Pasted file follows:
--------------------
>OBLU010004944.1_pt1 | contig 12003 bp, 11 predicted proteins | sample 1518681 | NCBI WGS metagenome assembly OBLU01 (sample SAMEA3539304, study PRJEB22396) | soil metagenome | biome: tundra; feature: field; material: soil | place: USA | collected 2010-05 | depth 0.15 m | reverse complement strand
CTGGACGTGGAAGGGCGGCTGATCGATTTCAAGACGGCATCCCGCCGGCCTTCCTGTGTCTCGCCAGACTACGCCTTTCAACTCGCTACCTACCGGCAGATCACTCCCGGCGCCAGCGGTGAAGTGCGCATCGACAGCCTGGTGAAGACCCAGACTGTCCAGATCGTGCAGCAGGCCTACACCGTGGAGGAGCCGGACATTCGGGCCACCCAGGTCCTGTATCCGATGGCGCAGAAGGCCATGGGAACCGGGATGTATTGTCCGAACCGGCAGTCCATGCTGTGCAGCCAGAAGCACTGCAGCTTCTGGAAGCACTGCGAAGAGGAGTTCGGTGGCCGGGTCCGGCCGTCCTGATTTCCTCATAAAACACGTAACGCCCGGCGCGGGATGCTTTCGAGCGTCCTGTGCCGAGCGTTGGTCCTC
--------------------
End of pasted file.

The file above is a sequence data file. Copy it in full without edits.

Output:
>OBLU010004944.1_pt1 | contig 12003 bp, 11 predicted proteins | sample 1518681 | NCBI WGS metagenome assembly OBLU01 (sample SAMEA3539304, study PRJEB22396) | soil metagenome | biome: tundra; feature: field; material: soil | place: USA | collected 2010-05 | depth 0.15 m | reverse complement strand
CTGGACGTGGAAGGGCGGCTGATCGATTTCAAGACGGCATCCCGCCGGCCTTCCTGTGTCTCGCCAGACTACGCCTTTCAACTCGCTACCTACCGGCAGATCACTCCCGGCGCCAGCGGTGAAGTGCGCATCGACAGCCTGGTGAAGACCCAGACTGTCCAGATCGTGCAGCAGGCCTACACCGTGGAGGAGCCGGACATTCGGGCCACCCAGGTCCTGTATCCGATGGCGCAGAAGGCCATGGGAACCGGGATGTATTGTCCGAACCGGCAGTCCATGCTGTGCAGCCAGAAGCACTGCAGCTTCTGGAAGCACTGCGAAGAGGAGTTCGGTGGCCGGGTCCGGCCGTCCTGATTTCCTCATAAAACACGTAACGCCCGGCGCGGGATGCTTTCGAGCGTCCTGTGCCGAGCGTTGGTCCTC